First, the back band usually takes some tensioning to get it right for a given person. And the back band itself may need replacement to give proper support - Immersion Research and, if they can be found, Bomber Gear both makes back bands that people like. Or you can take a look at some of the cutomizable options in minicell available from places like Redfish. I would caution you to wait on that one though until you have time in the boat - once you've shaved off minicell it is hard to put it back.
The backband should give you solid support at the top of the pelvis/into the lower lumbar vertebra. If it is not doing that, you need to attend to the backband. If it is doing so, you need to attend to the rest of your positioning.
I am sure that you feel like you are sitting upright. But getting mostly upright and really being in a position for torso rotation are two different things. Once you get the hang of the later it'll help your back in a bunch of ways.
The Tempest has very kind stability. You will get used to it and learn to relax fairly quickly.
As to the knee pad thing - they aren't knee pads. They are supposed to be hitting you at the thighs, behind the knees, unless you want to do some damage to your joints. If you were actively pressing you knees up into the thigh braces it would be surprising if you didn't hurt. It increases the tension too much, and is a pretty nasty position for your legs and hips.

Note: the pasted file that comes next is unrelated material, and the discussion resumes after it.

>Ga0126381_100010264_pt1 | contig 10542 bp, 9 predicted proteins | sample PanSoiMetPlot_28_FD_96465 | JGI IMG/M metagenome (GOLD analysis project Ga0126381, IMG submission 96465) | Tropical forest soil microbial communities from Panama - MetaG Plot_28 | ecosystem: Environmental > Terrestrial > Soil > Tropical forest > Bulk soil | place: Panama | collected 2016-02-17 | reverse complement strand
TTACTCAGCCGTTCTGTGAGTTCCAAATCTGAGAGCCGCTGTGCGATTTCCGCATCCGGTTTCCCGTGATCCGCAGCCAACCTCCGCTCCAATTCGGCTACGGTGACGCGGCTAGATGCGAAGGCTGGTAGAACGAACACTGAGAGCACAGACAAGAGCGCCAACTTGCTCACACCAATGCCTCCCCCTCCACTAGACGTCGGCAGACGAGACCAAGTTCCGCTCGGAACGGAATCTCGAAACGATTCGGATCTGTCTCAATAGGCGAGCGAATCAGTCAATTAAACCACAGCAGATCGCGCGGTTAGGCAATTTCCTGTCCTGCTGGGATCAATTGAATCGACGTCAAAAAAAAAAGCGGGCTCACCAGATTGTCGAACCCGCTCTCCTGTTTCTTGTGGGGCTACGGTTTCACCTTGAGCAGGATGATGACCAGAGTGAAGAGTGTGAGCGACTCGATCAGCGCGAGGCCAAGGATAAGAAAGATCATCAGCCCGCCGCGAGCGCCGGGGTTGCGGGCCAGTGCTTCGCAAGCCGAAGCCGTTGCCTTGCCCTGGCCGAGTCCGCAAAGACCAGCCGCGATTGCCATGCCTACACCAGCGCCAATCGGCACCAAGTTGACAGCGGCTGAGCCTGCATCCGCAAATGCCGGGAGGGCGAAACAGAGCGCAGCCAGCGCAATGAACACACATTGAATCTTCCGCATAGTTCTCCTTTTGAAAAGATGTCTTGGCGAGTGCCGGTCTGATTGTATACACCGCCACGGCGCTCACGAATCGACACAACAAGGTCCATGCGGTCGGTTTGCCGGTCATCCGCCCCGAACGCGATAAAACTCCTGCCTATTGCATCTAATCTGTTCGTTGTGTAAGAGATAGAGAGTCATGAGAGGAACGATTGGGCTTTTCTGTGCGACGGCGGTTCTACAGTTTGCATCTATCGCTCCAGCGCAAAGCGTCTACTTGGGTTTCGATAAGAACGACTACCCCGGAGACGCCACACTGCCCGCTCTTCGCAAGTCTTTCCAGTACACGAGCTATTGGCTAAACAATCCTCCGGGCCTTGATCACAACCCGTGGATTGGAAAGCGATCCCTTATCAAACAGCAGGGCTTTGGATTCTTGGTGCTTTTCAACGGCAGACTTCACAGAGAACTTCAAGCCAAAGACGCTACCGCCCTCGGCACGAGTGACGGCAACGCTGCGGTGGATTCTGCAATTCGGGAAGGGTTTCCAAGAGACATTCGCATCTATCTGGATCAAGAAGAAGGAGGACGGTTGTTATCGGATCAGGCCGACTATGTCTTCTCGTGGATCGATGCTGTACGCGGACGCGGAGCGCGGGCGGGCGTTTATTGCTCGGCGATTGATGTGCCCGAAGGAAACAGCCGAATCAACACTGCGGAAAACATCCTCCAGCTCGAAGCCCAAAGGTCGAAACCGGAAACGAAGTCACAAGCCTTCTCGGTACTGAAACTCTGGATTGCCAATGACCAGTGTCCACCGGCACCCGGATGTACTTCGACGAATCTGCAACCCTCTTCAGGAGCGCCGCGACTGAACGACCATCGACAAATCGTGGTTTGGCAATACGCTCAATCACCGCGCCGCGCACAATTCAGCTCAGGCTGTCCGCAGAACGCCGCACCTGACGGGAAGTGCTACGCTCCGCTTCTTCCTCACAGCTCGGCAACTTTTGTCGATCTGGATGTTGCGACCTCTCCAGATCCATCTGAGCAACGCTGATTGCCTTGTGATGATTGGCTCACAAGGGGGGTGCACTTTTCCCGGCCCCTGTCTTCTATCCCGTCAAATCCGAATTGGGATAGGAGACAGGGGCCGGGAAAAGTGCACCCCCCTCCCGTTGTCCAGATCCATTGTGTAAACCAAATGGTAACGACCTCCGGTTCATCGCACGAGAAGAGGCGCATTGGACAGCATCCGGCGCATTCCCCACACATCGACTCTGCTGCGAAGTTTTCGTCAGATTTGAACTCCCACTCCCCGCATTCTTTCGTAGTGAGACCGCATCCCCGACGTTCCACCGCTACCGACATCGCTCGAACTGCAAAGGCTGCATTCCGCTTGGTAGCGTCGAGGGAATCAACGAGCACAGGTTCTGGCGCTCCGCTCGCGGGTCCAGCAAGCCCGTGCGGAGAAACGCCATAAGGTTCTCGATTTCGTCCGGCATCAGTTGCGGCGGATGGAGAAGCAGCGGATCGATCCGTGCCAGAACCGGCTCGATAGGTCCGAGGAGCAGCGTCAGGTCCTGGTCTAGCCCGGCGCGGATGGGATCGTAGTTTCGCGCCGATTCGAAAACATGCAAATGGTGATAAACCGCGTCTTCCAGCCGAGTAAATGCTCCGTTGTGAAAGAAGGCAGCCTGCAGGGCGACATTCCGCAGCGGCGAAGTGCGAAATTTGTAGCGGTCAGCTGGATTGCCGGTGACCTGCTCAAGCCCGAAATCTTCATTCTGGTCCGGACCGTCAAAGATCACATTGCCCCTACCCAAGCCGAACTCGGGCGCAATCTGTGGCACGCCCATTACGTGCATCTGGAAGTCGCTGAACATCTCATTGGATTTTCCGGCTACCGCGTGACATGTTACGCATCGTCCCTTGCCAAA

Most new paddlers lock themselves in too tight. All you need to do is to be able to reach the control surfaces (thigh braces, foot pegs and butt) when you need to manage the boat, not be locked in all the time.
One thing you will likely learn is to get the boat on edge by shifting your butt over to one side or the other rather than locking into the braces. It works as well, is if anything more stable and is a lot less taxing.
There should always be space for you to pull your legs out and let them relax - otherwise it will never be comfortable. But that means that you are just sitting in the boat without exerting any control, and that is probably not something you are comfortable doing right now.
You may need to do stuff like flatten out the seat pan a bit, change the angle and/or get some foam under your thighs to help extend the support of the seat. But I suggest that you get thru your classes before getting involved in that level of tweaking.
Skegs are not always your friend in current by the way, because they give the water more boat to push. Note that WW boats don't have any such thing. Your first recourse should always be a good edge, which you probably are not comfortable going for right now. It is something else you will be learning.
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